Blu Ray Reviews - 13 WTHR Indianapolis

Blu Ray Reviews

David Swindle

Watchmen Director's Cut
Film Grade: A+
Blu Ray Grade: A

Coraline
Film Grade: A-
Blu Ray Grade: A

If we're going to pay more they better give us more.

The home entertainment industry is learning quickly that consumers aren't going to pay $10 more for a Blu Ray disc when all they're getting is a higher quality picture. We better get more value for our dollar.

"Coraline" and "Watchmen Director's Cut" are two recent releases that get this. Both might cost more than the average DVD but by the time you've surveyed everything you've bought it's hard to feel ripped off.

Seeing "Coraline" for the second time, I'm starting to think my initial grade of a B was a tad harsh. In my original review I was critical of the film for only marginally developing its character. This is still something of a problem, but far less of one than I initially suspected. Seeing it again I was further enchanted by not just the visuals but also the music. It's really a film worth buying. It'll be great to have "Coraline" to throw on and have running in the background while I work. This isn't going to be a DVD that gets watched once and stuck on the shelf.

The "Coraline" Blu Ray is ridiculously loaded. First you get the film in three formats: Blu Ray, DVD, and as a digital copy for your laptop or Ipod. (Hopefully this trinity of formats will become the industry standard.) Second, the Blu Ray offers you the choice of watching the film in either standard mode or 3-D. (Four pairs of 3-D glasses are included!)

Bonus features on DVDs (and now Blu Ray) generally fall into three categories: meaningless fluff that does nothing, entirely pleasant but ultimately disposable featurettes, and finally movie-changing experiences.

The bonus features on "Coraline" include: a "making of" documentary, a featurette on the voice actors, "Creepy Coraline" discussing the film's creatures, and a director commentary. The first two are required viewing. They tremendously deepen the experience of the film. The "making of" featurette in particular is almost as dazzling as the film itself as it educates you about the stunning level of artistry that went into developing the film's look, creating the puppets, making their costumes, doing the frame-by-frame animation, and generating the naturalistic special effects. The voice feature also allows a chance to see the film's characters as fetuses - in seeing film of the voice actors act the part we see the gestures and expressions that inspired the animated characters.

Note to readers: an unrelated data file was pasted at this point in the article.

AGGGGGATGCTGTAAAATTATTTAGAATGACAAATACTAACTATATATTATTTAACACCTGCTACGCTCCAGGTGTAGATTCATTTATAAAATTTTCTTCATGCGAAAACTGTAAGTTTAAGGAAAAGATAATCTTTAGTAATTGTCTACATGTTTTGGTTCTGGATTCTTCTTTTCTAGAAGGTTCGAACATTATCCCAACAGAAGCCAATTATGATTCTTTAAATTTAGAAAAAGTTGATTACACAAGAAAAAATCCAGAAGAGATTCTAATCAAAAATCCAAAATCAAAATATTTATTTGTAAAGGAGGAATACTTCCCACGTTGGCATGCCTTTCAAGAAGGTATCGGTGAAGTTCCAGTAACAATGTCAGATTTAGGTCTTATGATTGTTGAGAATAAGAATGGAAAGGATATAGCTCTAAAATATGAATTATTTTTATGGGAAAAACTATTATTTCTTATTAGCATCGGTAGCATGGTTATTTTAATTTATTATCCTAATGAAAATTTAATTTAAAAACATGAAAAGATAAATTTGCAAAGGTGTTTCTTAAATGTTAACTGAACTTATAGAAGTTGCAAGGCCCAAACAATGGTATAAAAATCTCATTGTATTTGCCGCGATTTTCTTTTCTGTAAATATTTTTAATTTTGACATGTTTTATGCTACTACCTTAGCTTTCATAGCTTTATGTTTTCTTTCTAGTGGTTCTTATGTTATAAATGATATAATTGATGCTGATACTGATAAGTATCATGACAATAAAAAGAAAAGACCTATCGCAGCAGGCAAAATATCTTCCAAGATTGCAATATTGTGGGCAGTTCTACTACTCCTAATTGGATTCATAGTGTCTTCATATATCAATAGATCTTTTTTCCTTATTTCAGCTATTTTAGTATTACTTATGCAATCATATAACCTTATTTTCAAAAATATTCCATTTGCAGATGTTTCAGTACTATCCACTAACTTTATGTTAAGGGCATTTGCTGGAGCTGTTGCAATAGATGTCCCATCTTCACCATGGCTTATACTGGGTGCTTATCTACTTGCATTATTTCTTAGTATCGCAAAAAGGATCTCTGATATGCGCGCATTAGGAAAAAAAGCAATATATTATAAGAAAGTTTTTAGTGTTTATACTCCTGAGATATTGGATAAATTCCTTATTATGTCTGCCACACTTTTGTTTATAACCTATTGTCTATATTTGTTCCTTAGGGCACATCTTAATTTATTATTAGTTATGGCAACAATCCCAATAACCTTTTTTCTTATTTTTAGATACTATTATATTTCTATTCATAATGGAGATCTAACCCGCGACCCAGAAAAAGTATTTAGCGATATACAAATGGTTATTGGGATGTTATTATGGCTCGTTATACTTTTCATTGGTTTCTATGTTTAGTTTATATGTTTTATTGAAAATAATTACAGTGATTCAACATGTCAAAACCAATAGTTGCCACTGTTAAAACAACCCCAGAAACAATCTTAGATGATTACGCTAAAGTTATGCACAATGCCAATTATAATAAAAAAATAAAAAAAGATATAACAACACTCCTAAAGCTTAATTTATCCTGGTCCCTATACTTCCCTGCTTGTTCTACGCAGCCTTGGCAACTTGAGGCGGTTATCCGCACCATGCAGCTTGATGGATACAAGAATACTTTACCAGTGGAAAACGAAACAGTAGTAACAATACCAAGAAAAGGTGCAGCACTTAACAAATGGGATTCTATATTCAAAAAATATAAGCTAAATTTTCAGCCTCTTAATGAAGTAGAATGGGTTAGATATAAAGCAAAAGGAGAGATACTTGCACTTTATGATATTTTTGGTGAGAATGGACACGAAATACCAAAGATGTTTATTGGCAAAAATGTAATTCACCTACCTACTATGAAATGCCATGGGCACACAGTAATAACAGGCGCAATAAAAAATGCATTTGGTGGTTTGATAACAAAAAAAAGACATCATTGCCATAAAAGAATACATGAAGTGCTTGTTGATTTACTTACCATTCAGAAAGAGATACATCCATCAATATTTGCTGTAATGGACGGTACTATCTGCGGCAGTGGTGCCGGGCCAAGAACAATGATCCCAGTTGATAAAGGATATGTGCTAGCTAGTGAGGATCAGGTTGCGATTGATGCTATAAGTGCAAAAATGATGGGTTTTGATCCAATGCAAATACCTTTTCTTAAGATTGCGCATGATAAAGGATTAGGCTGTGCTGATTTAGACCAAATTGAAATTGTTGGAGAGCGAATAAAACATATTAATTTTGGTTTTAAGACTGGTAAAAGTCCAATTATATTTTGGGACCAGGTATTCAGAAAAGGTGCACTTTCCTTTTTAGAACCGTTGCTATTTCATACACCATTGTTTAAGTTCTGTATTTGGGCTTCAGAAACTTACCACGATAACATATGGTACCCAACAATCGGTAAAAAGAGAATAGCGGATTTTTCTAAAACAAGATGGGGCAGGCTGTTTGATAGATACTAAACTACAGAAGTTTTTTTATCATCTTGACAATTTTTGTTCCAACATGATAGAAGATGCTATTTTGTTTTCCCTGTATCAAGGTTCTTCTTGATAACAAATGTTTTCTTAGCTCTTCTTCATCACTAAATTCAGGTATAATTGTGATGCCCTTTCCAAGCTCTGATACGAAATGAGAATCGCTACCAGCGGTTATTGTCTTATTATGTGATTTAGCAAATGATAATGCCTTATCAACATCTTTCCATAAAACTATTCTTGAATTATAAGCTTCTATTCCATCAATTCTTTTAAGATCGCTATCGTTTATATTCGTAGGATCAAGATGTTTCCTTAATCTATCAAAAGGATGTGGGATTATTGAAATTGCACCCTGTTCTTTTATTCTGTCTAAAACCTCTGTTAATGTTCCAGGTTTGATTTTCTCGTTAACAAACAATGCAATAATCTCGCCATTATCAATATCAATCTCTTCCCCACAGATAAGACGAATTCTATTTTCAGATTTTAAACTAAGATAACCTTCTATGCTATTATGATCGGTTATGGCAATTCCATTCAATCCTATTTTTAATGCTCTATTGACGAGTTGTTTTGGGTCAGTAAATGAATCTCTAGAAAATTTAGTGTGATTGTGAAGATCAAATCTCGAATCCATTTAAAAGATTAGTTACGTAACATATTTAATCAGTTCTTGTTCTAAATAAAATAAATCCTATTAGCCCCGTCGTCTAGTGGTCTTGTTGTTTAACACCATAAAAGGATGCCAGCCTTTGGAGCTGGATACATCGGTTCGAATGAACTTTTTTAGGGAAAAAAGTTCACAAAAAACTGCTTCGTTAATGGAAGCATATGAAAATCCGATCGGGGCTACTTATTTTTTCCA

The only thing missing is a solid feature focusing exclusively on Gaiman. That would have been nice.

I've anticipated the "Watchmen Director's Cut" DVD almost as intensely as I did the film itself. (See my review here.) Unlike "Coraline" the Blu Ray only provides two formats: Blu Ray and digital copy. It would have been nice if they'd thrown in the theatrical cut on DVD instead of just including it as a digital copy.

Zack Snyder's director's cut adds an additional 25 minutes to an already 2½ hour film. Interestingly the differences between the theatrical and director's cuts are usually difficult to detect. There's only one key sequence - the murder of a supporting character - that jumps out as an obvious insertion. This scene should not have been cut from the theatrical version. It's emotionally-charged and expertly shot. The additional run time is so well-integrated into the film that it was difficult to pick out.

There are three well-made featurettes of varying quality on the second disc. The first is the general making-of, titled "The Phenomenon: The Comic That Changed Comics." It's worth watching with some engaging insights and a deep exploration of the graphic novel's innovations. "Real Super Heroes, Real Vigilantes" is an odd but intriguing featurette. It features interviews with historians, legal theorists, community security force the Guardian Angels, and real-life costumed vigilantes. (These real people that dress up in costumes are somewhat pathetic and almost embarrassing.) "Mechanics: Technologies of a Fantastic World" focuses on the film's physics adviser who explains the science behind the film's science fiction. It's brainy and interesting. Highly recommended.

Finally the Blu Ray features Snyder's "Maximum Movie Mode," kind of a visual director's commentary. I was skeptical going in but once Snyder's Blu Ray update of the audio commentary started I was immediately sucked in. He breaks apart sequences, pointing out symbols and explaining how effects were done. He even throws in storyboards, panels from the comics and behinds the scenes footage. Here's hoping other directors - Martin Scorsese please?! - adopt Snyder's innovation and give their films similar "Maximum Movie" treatment.

This wasn't the "director's cut" that I was expecting. Snyder had initially announced that his director's cut would be an all but exact filmed version of the graphic novel that would incorporate the pirate narrative "Tales of the Black Freighter," initially released as a stand-alone DVD. This isn't that cut of the film. But it's coming. Included in the Blu Ray is a $10 coupon for the "Watchmen Ultimate Collector's Edition." Despite this more complete forthcoming edition I'd encourage Watchmen fans to go ahead and buy this director's cut now. It's certainly worth the money and might be a good alternative when you're not in the mood for the gargantuan completists' cut.

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